The Best of Coachella 2012 Weekend One: M83, Jeff Mangum, Hologram Tupac, Refused, A$AP Rocky, At the Drive-In, Death Grips, Azealia Banks and more…

It was Aural Standards’ ninth Coachella (and tenth, counting Weekend Two), but it may have been our most memorable yet. While Sacramento’s Death Grips left a deep, seeping impression in our minds (boot-shaped) and Hologram Tupac enjoys a second life as a lasting meme, it was the reunions that did us in. Neutral Milk Hotel’s In the Aeroplane Over the Sea and Refused’s The Shape of Punk to Come are two of our favorite albums of all time (At the Drive-In’s Relationship of Command flies high on that list as well), but never did we imagine we’d witness those songs performed live by the folks who actually made ’em (NMH auteur Jeff Mangum was billed as a solo act). Cheers to the folks at Goldenvoice for throwing scads of money at the problem until it resolved itself. Here are our five faves from each of the first three days. Below is a list of what we covered with excerpted bits. Click on the DAY to read full reviews at SPIN.

FRIDAY
1. Refused: thick, primal slabs of punk that seemed to rattle the scaffolding…
2. Death Grips: Run DMC meets Aerosmith, cranked on incredibly foul PCP…
3. M83: doors opening infinitely to bigger and bigger doors, a galactic gasp…
4. Frank Ocean: for the line about Coachella, the screams were deafening…
5. The Rapture: rogue groups of get-down circles spilling from the sides…

SATURDAY
1. Jeff Mangum: he opened his mouth and for 50 minutes, we were his…
2. Flying Lotus:  a wild genre-crushing journey, heady but head-knocking…
3. Black Lips:  Cole dropped trou and executed a searing solo with, well…
4. Azealia Banks: fast-rapping and boasting over minimal sub-bass rumble…
5. A$AP Rocky:  a perfect storm of N.W.A., Public Enemy and Bone Thugs…

SUNDAY
1. Dr. Dre & Snoop Dogg: who rose from below the stage but Tupac himself…
2. At the Drive-In: a high-octane inferno of post-hardcore mania…
3. AraabMUZIK: conducting a symphony of melody, effects and percussion…
4. Le Butcherettes: she ran out into the field, arms out like an airplane…
5. Gotye: the massive human traffic jam stretched 50 yards in every direction…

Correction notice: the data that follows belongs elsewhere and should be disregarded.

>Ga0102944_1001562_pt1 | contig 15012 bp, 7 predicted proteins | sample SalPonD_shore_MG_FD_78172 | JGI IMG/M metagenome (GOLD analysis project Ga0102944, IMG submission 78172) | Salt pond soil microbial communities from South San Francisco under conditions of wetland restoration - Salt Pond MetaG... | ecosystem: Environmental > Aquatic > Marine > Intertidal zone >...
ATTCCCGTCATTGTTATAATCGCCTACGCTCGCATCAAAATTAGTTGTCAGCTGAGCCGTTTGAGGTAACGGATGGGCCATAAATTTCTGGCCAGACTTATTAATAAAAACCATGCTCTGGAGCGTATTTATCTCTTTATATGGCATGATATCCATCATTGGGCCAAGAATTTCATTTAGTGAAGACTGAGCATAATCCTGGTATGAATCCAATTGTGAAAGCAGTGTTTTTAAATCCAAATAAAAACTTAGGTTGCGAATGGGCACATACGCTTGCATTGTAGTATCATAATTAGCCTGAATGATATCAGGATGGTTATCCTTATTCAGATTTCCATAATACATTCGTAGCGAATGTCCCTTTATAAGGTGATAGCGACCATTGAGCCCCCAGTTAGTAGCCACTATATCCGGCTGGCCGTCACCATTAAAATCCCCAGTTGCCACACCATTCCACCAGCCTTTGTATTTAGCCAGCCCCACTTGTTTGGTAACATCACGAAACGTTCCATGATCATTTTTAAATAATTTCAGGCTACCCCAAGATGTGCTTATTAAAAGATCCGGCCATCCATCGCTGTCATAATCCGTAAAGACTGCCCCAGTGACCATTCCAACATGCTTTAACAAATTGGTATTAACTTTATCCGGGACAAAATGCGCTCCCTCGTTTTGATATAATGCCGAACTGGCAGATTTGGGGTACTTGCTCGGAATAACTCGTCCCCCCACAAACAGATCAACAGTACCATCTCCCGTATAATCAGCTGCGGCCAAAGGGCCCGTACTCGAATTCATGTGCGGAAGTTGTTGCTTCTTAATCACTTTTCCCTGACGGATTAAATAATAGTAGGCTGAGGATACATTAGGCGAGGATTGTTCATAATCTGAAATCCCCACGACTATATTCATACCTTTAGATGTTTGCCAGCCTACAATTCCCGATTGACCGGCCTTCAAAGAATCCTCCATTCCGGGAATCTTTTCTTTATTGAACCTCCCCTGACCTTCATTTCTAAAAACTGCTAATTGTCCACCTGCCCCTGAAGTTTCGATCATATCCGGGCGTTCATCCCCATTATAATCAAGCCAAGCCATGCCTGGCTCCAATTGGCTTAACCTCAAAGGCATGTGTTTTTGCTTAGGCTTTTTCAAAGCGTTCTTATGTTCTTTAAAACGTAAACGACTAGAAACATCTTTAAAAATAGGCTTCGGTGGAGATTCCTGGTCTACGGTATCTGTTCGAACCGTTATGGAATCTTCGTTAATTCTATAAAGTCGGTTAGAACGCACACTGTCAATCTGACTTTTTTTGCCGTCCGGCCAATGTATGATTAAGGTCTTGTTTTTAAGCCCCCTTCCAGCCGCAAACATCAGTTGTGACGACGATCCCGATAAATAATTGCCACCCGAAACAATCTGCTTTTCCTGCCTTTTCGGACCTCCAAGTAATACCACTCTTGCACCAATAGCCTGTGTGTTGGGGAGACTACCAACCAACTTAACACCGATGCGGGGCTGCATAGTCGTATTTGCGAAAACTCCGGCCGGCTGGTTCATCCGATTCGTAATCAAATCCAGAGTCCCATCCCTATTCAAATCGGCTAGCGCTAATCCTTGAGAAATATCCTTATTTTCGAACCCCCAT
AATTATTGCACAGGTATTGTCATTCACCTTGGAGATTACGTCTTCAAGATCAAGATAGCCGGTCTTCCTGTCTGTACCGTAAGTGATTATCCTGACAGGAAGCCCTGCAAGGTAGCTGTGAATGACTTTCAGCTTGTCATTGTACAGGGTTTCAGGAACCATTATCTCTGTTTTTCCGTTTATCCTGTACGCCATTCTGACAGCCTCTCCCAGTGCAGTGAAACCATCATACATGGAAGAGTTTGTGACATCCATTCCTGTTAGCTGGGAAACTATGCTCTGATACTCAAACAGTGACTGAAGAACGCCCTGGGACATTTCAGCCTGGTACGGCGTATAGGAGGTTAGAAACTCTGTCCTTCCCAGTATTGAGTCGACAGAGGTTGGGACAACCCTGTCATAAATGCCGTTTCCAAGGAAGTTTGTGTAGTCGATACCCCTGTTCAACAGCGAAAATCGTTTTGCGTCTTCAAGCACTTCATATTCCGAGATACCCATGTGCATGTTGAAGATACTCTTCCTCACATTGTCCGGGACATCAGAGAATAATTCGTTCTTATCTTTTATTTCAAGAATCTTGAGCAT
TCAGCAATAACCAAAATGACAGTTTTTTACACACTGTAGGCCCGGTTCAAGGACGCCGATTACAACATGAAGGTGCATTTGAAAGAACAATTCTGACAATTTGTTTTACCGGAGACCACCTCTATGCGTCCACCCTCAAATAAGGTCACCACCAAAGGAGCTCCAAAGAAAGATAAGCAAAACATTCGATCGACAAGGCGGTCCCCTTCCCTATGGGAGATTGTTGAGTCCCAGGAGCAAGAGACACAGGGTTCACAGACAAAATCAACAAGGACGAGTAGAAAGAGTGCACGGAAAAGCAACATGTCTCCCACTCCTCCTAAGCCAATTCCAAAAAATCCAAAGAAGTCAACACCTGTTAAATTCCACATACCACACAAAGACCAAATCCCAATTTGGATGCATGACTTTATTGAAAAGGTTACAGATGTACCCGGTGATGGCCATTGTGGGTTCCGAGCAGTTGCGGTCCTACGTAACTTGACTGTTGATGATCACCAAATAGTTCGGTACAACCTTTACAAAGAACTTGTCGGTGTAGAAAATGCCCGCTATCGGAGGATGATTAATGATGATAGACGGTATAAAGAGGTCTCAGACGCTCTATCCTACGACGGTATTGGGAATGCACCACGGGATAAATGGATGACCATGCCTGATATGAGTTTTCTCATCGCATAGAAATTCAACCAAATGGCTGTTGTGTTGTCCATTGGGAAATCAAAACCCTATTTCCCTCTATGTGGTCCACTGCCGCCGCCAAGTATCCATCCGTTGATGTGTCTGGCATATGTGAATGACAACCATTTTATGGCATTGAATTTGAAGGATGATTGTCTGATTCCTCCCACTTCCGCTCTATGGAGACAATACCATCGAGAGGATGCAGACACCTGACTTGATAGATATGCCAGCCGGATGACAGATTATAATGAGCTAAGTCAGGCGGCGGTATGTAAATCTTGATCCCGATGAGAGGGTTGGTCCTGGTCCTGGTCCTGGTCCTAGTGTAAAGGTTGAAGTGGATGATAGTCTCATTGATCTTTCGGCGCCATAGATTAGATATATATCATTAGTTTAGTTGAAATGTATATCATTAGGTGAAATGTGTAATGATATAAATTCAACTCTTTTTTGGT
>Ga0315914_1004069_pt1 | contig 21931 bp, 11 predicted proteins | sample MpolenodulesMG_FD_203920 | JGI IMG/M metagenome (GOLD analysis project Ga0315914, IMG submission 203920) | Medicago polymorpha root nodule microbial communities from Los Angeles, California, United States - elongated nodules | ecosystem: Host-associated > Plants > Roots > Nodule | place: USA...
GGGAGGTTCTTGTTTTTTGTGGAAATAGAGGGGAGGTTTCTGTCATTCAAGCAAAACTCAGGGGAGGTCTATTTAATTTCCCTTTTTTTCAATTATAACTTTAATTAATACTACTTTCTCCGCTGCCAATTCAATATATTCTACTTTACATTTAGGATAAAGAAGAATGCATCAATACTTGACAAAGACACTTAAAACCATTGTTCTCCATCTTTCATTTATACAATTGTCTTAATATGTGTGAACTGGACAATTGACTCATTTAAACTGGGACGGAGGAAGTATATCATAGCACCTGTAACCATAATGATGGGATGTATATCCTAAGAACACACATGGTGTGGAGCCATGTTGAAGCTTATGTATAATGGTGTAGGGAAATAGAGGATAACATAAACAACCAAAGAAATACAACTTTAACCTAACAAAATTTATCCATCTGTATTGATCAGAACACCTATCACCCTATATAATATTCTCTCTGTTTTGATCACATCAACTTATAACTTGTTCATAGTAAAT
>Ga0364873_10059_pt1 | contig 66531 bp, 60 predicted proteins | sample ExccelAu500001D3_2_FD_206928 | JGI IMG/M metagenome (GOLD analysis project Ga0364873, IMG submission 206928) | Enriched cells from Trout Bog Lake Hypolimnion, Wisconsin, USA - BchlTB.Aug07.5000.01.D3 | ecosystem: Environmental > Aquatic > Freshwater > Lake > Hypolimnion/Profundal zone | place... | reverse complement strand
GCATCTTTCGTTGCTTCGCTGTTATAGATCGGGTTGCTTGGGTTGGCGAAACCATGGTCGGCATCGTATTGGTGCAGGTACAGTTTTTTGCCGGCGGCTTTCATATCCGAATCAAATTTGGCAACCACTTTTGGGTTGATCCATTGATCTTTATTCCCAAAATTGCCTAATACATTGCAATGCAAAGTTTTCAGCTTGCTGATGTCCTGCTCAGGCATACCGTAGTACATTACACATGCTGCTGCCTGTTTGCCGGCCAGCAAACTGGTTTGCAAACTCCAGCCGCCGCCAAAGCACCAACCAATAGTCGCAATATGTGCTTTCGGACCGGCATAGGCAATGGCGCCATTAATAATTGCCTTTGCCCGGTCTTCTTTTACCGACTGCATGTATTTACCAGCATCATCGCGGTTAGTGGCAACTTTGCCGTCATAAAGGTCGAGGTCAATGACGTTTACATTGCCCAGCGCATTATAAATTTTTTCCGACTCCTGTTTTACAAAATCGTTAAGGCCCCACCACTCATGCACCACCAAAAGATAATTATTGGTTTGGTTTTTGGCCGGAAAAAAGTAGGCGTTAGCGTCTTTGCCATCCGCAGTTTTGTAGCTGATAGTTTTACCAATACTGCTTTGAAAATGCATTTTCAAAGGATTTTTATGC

Tomorrow, we get caught up with Weekend Two.

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Using the Beatles as a Weapon

In which the A.V. Clubhouse was asked which music we’d use to punish an enemy (a la the army and Metallica). Read em all here. My entry below:

Reading Kenny’s response makes me wonder at the long-term psychological effects on those fortunate (?) enough to have attended the Watch The Throne tour. Twenty years from now, our society will feature a sizable segment who flinches at the mere mention of words like CRAY-on and CRAY-fish (or Kreayshawn, but that might be for different reasons). I’ve used hardcore music, from Brotha Lynch Hung to Refused, to spite parents, roommates, and neighbors when occasion called for it, but as I get a little older, a little smarter, and a lot meaner, I think less about blunt-force trauma and more about the kind of psychic brutality that could drive people to question their very existence. Like “Revolution 9” by The Beatles, played not loud, but at a just audible level through a small speaker spackled into the wall between my apartment and the one next door, on some sort of standalone device hotwired to the building’s grid so it never runs out of power. Or a quietly nagging Skrillex loop somehow rigged to trigger every time the platinum-Jeep-driving douchebag down the street uses a kitchen appliance. “Honey, is the blender broken?” “No, it’s fine.” “Then why does it sound like an engine that won’t turn over?” I mean, really, people. We’re adults now. It’s time we start thinking like the terrorists.